Your family (maybe just you) has hopefully planned this day for awhile. Important decisions were made on where to get your new adult dog from. Breed generalities may have been studied. Family members have been consulted on what kind of dog they wish to have. Puppies have been decided against for many valid reasons. The day has arrived to pick up your new canine companion and future best friend. I want you to be aware of some common mistakes that may make your lives harder than they need to be.
Deciding that a puppy or dog is going to join your family is an exciting time. A family discussion or personal decision has been made. A prospective dog or puppy owner has many dreams and expectations for their new companion before they even arrive. Some of these expectations can be entirely reasonable, and some of these expectations might be unreasonable. The start to finding your new dog or puppy should come with in depth thoughts on what those are, and what your lifestyle is like now.
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Have you decided you want a dog or puppy? Now what? Day 18 of the Pandemic and we are starting to approach the bunny slope of dog training.
Some of you already have a dog or puppy that you would like to be working with. I hope that I have some readers that have not yet selected their dog or puppy. This is truly the beginning of where you would ideally like to start. As with life, things very rarely go as we expect. However, we can try to stack the odds in our favor. It is not a perfect science by any means.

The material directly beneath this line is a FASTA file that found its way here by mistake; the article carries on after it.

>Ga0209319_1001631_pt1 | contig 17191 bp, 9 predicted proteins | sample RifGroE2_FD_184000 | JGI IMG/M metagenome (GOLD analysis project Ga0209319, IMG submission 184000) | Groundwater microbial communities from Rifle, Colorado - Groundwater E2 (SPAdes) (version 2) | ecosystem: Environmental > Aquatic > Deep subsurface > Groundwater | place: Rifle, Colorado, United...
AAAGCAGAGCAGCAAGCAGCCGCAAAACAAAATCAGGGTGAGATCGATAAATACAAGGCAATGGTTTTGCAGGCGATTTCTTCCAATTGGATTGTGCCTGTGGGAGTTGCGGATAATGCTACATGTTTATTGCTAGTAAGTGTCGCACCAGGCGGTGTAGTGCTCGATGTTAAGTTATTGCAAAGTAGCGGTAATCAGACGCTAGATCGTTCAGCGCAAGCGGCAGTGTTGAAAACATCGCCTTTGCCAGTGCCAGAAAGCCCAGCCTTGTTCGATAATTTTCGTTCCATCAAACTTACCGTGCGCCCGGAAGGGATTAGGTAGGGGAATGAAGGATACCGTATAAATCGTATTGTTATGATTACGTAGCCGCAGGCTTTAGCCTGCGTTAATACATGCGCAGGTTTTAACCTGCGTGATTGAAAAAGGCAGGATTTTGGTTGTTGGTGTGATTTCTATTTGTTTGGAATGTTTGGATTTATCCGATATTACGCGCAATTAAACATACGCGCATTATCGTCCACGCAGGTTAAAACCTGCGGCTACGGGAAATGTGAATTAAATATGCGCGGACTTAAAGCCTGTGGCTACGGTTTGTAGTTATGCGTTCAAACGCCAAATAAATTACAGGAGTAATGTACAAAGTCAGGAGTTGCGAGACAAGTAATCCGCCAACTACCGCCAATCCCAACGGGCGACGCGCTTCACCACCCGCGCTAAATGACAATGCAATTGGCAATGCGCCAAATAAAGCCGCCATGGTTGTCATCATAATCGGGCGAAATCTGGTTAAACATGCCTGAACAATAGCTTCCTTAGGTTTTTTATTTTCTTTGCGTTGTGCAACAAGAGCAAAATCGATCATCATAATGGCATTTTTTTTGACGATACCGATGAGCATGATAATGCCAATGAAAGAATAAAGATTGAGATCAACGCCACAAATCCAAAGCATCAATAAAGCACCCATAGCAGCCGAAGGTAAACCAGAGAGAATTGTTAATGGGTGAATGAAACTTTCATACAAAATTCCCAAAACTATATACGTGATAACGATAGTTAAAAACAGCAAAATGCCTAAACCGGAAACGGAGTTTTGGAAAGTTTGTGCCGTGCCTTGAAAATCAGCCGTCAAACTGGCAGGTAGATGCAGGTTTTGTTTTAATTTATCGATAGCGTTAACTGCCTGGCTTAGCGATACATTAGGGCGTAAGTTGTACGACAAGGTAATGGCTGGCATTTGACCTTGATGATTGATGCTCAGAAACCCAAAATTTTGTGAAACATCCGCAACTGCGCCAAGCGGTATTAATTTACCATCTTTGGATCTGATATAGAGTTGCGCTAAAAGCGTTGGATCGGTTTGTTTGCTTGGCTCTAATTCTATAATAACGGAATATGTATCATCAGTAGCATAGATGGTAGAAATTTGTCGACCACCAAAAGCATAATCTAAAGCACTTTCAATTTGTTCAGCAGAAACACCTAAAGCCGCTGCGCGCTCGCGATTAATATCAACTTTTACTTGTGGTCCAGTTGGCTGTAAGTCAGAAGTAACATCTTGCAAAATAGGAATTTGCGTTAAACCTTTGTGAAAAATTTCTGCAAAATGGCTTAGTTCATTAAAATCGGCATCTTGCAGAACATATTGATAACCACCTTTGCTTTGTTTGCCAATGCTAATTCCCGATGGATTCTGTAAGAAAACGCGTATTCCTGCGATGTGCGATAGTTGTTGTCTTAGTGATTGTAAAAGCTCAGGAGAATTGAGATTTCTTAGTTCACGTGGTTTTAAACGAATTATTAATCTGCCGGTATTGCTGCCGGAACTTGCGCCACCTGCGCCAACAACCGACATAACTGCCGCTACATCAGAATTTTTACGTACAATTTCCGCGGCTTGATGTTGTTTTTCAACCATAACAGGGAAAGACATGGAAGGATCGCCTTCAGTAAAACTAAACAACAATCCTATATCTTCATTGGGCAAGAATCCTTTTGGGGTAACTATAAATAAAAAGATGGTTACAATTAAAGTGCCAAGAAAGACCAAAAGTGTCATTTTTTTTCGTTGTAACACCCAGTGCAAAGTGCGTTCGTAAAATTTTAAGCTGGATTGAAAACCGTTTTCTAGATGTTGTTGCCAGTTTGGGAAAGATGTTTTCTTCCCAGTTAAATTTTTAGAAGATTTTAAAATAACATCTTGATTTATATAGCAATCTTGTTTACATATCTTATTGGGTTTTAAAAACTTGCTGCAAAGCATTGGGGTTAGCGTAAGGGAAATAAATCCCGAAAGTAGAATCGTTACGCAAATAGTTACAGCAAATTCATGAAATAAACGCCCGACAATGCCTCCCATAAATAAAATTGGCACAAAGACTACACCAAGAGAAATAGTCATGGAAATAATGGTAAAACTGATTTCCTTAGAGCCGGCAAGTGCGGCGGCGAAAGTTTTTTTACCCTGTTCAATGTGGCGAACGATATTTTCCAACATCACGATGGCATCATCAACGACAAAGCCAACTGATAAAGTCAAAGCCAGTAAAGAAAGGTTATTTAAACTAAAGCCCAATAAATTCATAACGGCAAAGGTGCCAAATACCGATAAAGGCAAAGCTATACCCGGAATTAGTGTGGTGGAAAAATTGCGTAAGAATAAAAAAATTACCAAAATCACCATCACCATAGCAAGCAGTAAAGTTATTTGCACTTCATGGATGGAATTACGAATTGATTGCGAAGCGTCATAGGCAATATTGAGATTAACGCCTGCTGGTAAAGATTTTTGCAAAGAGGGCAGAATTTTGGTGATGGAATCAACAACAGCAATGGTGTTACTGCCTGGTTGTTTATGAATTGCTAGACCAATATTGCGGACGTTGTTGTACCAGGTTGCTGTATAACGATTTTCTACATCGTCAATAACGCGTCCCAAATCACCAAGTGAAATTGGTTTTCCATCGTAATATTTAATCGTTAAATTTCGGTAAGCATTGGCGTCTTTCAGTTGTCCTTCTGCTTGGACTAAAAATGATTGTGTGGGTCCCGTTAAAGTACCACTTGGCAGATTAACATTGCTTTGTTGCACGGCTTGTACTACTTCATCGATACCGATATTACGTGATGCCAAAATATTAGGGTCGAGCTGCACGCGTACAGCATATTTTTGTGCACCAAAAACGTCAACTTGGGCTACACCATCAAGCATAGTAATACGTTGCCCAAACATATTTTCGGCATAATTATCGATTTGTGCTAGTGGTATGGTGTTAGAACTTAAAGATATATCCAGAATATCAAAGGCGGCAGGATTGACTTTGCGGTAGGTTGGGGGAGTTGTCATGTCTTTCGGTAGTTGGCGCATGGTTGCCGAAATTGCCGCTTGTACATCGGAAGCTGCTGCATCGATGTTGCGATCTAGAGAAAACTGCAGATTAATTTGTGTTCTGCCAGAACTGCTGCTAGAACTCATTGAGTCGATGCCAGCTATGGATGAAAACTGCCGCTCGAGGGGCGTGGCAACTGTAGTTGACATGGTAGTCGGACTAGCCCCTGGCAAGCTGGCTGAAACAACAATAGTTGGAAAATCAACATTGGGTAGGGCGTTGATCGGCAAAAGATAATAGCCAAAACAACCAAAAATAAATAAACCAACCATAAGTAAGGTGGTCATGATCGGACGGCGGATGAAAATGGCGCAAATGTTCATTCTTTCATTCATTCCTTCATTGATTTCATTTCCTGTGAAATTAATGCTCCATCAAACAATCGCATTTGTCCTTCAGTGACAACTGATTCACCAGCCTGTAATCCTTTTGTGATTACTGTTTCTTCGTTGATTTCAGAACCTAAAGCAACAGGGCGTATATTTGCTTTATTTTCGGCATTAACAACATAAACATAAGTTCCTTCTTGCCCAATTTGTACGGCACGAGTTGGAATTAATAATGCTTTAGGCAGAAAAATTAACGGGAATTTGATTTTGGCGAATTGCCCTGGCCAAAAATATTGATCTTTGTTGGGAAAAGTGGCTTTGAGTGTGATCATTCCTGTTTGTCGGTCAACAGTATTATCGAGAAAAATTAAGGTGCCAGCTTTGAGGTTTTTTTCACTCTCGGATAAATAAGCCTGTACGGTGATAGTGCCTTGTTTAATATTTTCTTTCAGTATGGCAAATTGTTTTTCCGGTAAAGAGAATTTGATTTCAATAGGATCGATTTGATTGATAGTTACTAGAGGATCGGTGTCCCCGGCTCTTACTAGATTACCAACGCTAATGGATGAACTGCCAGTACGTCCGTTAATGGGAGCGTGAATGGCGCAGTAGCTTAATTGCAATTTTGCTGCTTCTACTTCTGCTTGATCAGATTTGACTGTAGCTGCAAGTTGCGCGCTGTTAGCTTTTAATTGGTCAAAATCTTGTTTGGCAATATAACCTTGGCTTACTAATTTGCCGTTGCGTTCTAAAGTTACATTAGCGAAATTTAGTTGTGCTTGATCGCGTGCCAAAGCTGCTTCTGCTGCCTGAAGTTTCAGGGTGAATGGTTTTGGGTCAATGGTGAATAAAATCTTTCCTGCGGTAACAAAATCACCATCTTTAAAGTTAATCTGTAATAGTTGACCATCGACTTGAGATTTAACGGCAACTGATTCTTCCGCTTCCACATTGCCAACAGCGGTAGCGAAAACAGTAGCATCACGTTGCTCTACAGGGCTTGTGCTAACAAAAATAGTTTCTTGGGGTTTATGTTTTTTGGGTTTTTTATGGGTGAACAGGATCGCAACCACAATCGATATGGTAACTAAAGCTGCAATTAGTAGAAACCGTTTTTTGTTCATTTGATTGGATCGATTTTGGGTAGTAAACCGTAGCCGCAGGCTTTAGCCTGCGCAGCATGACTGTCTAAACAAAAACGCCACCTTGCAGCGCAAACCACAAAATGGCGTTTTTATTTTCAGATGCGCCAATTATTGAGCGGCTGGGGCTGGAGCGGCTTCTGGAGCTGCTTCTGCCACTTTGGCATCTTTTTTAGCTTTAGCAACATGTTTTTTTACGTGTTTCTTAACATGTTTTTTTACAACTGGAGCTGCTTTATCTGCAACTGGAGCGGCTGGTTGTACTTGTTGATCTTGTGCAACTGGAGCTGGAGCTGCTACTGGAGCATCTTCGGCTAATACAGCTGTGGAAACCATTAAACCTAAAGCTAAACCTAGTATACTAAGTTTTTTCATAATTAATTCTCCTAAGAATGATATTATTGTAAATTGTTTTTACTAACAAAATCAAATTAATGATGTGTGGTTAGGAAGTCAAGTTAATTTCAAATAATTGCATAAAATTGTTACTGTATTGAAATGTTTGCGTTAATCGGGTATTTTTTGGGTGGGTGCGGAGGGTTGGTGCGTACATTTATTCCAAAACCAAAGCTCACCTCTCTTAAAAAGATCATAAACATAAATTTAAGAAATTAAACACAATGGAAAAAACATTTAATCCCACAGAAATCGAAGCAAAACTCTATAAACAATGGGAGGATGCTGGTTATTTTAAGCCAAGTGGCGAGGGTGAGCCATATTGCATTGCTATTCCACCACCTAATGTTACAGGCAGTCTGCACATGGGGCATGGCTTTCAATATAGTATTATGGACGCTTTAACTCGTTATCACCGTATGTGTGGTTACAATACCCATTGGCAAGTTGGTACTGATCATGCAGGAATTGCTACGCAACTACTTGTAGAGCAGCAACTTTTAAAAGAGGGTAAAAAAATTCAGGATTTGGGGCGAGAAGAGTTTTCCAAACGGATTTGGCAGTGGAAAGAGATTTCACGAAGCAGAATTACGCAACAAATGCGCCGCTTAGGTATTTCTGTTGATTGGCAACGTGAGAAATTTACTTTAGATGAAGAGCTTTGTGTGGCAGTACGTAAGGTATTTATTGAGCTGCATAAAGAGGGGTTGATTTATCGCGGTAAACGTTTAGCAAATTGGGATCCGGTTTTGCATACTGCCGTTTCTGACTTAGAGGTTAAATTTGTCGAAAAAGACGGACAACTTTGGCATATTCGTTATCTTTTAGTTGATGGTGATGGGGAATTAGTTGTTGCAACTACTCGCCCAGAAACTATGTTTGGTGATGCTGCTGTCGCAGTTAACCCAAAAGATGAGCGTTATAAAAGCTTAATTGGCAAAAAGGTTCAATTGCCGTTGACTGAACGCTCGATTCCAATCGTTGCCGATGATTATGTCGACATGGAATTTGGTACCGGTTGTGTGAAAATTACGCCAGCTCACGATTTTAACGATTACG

We have done a fair number of articles in the past on considerations when selecting your new dog or your additional dog that is new to a pack. Here are the links to those articles below:
So you have decided you want a dog? This is a listing of the many things to think about before selecting you new best canine companion.
I have loved animals since childhood. In my adult life, I enjoy my time spent with dogs. I love doing things with them that they love doing. My motivation comes from a place that wants to provide my dogs with the most enjoyment possible. I am the rare person that has not, in fact, met the dog she wouldn't like. Professional dog trainers told me that when I worked enough dogs, I would find some that I did not like (dogs that is). This has not happened, though I will admit to liking some dogs less than others. This usually just has to do with more time spent with a dog/owner team over another. I like them all, and I appreciate them all. I like the ones who are bomb proof to the most behaviorally challenged dogs that I have had the pleasure of meeting.
Many people want the dog to fill up a spot of incompleteness in their lives. People may feel their child needs a companion or responsibility. Some people think that getting a dog will make them exercise more, as those dusty machines in the corner have not motivated them to do. For some a dog is a replacement for children they can't have or adult children that have left. Sometimes people think too much about what they dog will do for them, and do not consider what must be done for the dog OR the spirit in which care should be done.
Dobermans have been our breed since 1997 or so. They have ranged in weight from 50#s to 110#s.
Ziggy came to us after his owner became ill. Ziggy weighs 5#s plus a little something. He is our first dog of any other breed (besides our cats, Clyde and Mustache, who were well over 15#s). Luckily, I am a dog trainer, so I am very familiar with the special problems of smaller breed dogs.